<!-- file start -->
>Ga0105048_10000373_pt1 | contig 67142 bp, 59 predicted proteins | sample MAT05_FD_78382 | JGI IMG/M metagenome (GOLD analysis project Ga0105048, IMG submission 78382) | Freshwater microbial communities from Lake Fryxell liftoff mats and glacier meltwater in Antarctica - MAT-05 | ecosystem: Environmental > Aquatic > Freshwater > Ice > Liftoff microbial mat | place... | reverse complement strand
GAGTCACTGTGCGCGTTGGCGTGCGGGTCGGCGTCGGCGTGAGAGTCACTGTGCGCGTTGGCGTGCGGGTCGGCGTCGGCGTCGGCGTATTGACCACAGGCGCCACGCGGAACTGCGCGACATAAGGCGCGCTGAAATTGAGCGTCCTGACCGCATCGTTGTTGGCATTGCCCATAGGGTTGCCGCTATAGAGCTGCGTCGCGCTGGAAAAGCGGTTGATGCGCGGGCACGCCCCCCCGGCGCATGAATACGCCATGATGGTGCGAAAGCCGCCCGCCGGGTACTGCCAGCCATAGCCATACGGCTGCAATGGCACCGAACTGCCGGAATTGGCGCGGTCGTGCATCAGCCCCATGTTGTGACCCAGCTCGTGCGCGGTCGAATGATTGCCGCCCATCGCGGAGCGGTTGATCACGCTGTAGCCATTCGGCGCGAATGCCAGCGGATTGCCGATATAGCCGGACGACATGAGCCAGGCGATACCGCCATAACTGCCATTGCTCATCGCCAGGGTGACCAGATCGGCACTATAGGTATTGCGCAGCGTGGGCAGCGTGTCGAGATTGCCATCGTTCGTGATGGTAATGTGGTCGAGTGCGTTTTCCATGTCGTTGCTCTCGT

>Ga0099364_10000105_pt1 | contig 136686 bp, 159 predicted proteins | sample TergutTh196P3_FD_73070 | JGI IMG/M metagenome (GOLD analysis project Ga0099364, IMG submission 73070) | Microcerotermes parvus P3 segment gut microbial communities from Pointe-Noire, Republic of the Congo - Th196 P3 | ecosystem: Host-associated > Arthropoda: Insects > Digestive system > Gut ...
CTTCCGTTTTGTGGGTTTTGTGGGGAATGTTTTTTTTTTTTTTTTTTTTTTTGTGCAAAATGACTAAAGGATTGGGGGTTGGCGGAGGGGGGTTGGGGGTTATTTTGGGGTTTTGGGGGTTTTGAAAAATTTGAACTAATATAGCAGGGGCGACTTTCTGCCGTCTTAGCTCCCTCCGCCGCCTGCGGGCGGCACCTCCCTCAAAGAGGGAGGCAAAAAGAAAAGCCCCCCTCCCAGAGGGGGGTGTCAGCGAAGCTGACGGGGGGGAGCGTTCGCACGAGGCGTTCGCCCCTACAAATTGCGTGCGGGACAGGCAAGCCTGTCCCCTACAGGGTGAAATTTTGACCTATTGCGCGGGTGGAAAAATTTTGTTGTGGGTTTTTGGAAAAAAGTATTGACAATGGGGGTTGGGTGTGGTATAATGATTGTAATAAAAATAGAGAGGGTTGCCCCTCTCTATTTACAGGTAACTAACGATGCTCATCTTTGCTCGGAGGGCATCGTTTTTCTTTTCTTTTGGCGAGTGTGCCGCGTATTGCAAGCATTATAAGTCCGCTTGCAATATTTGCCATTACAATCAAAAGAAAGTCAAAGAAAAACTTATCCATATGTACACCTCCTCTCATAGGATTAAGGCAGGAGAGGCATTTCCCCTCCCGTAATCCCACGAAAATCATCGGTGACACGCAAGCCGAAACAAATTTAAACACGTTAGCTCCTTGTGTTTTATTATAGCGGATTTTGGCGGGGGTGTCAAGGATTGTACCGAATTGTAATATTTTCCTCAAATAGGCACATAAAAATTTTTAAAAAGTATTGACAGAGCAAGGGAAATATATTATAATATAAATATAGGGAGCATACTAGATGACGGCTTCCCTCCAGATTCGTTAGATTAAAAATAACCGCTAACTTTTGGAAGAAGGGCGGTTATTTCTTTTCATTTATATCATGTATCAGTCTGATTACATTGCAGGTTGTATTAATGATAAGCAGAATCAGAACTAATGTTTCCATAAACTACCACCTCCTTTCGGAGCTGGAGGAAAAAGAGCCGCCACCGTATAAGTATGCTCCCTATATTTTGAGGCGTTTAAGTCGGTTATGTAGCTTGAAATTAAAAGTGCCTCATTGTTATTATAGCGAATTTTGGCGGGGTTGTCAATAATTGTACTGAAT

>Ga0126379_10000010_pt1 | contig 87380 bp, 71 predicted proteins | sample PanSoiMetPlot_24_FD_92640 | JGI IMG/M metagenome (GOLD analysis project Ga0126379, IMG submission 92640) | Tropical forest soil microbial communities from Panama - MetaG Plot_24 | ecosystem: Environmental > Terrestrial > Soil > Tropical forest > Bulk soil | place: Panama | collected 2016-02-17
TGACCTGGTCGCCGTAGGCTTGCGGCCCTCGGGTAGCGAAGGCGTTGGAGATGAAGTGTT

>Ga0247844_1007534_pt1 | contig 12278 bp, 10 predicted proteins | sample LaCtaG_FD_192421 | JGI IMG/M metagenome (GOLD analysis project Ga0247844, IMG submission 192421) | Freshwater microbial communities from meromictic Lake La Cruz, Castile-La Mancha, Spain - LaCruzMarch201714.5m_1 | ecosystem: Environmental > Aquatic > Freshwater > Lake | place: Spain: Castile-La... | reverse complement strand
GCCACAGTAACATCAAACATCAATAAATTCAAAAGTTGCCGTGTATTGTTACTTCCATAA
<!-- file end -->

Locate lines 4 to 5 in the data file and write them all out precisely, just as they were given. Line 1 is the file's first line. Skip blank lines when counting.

CTTCCGTTTTGTGGGTTTTGTGGGGAATGTTTTTTTTTTTTTTTTTTTTTTTGTGCAAAATGACTAAAGGATTGGGGGTTGGCGGAGGGGGGTTGGGGGTTATTTTGGGGTTTTGGGGGTTTTGAAAAATTTGAACTAATATAGCAGGGGCGACTTTCTGCCGTCTTAGCTCCCTCCGCCGCCTGCGGGCGGCACCTCCCTCAAAGAGGGAGGCAAAAAGAAAAGCCCCCCTCCCAGAGGGGGGTGTCAGCGAAGCTGACGGGGGGGAGCGTTCGCACGAGGCGTTCGCCCCTACAAATTGCGTGCGGGACAGGCAAGCCTGTCCCCTACAGGGTGAAATTTTGACCTATTGCGCGGGTGGAAAAATTTTGTTGTGGGTTTTTGGAAAAAAGTATTGACAATGGGGGTTGGGTGTGGTATAATGATTGTAATAAAAATAGAGAGGGTTGCCCCTCTCTATTTACAGGTAACTAACGATGCTCATCTTTGCTCGGAGGGCATCGTTTTTCTTTTCTTTTGGCGAGTGTGCCGCGTATTGCAAGCATTATAAGTCCGCTTGCAATATTTGCCATTACAATCAAAAGAAAGTCAAAGAAAAACTTATCCATATGTACACCTCCTCTCATAGGATTAAGGCAGGAGAGGCATTTCCCCTCCCGTAATCCCACGAAAATCATCGGTGACACGCAAGCCGAAACAAATTTAAACACGTTAGCTCCTTGTGTTTTATTATAGCGGATTTTGGCGGGGGTGTCAAGGATTGTACCGAATTGTAATATTTTCCTCAAATAGGCACATAAAAATTTTTAAAAAGTATTGACAGAGCAAGGGAAATATATTATAATATAAATATAGGGAGCATACTAGATGACGGCTTCCCTCCAGATTCGTTAGATTAAAAATAACCGCTAACTTTTGGAAGAAGGGCGGTTATTTCTTTTCATTTATATCATGTATCAGTCTGATTACATTGCAGGTTGTATTAATGATAAGCAGAATCAGAACTAATGTTTCCATAAACTACCACCTCCTTTCGGAGCTGGAGGAAAAAGAGCCGCCACCGTATAAGTATGCTCCCTATATTTTGAGGCGTTTAAGTCGGTTATGTAGCTTGAAATTAAAAGTGCCTCATTGTTATTATAGCGAATTTTGGCGGGGTTGTCAATAATTGTACTGAAT

>Ga0126379_10000010_pt1 | contig 87380 bp, 71 predicted proteins | sample PanSoiMetPlot_24_FD_92640 | JGI IMG/M metagenome (GOLD analysis project Ga0126379, IMG submission 92640) | Tropical forest soil microbial communities from Panama - MetaG Plot_24 | ecosystem: Environmental > Terrestrial > Soil > Tropical forest > Bulk soil | place: Panama | collected 2016-02-17